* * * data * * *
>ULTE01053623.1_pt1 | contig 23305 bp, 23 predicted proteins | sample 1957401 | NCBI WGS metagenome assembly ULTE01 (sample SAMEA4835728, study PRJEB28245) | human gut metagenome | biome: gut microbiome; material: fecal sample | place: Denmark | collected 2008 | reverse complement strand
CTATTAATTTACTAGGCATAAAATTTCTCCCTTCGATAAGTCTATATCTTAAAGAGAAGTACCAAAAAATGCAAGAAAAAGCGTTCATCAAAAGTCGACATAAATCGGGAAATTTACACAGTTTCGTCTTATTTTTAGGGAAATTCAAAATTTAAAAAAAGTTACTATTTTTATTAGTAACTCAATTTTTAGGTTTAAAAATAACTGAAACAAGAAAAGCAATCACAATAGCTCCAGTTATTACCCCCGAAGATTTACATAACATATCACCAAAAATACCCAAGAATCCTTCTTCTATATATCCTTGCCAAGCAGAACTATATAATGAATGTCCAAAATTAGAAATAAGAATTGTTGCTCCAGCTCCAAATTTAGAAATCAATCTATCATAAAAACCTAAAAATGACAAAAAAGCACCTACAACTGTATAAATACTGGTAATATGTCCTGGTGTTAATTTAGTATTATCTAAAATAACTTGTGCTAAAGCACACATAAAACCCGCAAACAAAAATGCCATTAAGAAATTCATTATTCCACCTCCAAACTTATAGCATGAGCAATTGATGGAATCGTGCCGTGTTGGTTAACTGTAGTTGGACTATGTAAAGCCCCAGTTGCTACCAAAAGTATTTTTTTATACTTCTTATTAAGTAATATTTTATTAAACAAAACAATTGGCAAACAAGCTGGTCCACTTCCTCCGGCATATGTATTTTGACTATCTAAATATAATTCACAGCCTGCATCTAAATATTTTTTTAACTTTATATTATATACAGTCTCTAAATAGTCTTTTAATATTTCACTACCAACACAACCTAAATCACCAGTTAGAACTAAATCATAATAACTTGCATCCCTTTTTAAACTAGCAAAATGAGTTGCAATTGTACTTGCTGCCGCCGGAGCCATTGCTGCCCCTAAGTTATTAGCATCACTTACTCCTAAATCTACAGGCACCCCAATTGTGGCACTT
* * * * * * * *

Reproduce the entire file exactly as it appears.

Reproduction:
>ULTE01053623.1_pt1 | contig 23305 bp, 23 predicted proteins | sample 1957401 | NCBI WGS metagenome assembly ULTE01 (sample SAMEA4835728, study PRJEB28245) | human gut metagenome | biome: gut microbiome; material: fecal sample | place: Denmark | collected 2008 | reverse complement strand
CTATTAATTTACTAGGCATAAAATTTCTCCCTTCGATAAGTCTATATCTTAAAGAGAAGTACCAAAAAATGCAAGAAAAAGCGTTCATCAAAAGTCGACATAAATCGGGAAATTTACACAGTTTCGTCTTATTTTTAGGGAAATTCAAAATTTAAAAAAAGTTACTATTTTTATTAGTAACTCAATTTTTAGGTTTAAAAATAACTGAAACAAGAAAAGCAATCACAATAGCTCCAGTTATTACCCCCGAAGATTTACATAACATATCACCAAAAATACCCAAGAATCCTTCTTCTATATATCCTTGCCAAGCAGAACTATATAATGAATGTCCAAAATTAGAAATAAGAATTGTTGCTCCAGCTCCAAATTTAGAAATCAATCTATCATAAAAACCTAAAAATGACAAAAAAGCACCTACAACTGTATAAATACTGGTAATATGTCCTGGTGTTAATTTAGTATTATCTAAAATAACTTGTGCTAAAGCACACATAAAACCCGCAAACAAAAATGCCATTAAGAAATTCATTATTCCACCTCCAAACTTATAGCATGAGCAATTGATGGAATCGTGCCGTGTTGGTTAACTGTAGTTGGACTATGTAAAGCCCCAGTTGCTACCAAAAGTATTTTTTTATACTTCTTATTAAGTAATATTTTATTAAACAAAACAATTGGCAAACAAGCTGGTCCACTTCCTCCGGCATATGTATTTTGACTATCTAAATATAATTCACAGCCTGCATCTAAATATTTTTTTAACTTTATATTATATACAGTCTCTAAATAGTCTTTTAATATTTCACTACCAACACAACCTAAATCACCAGTTAGAACTAAATCATAATAACTTGCATCCCTTTTTAAACTAGCAAAATGAGTTGCAATTGTACTTGCTGCCGCCGGAGCCATTGCTGCCCCTAAGTTATTAGCATCACTTACTCCTAAATCTACAGGCACCCCAATTGTGGCACTT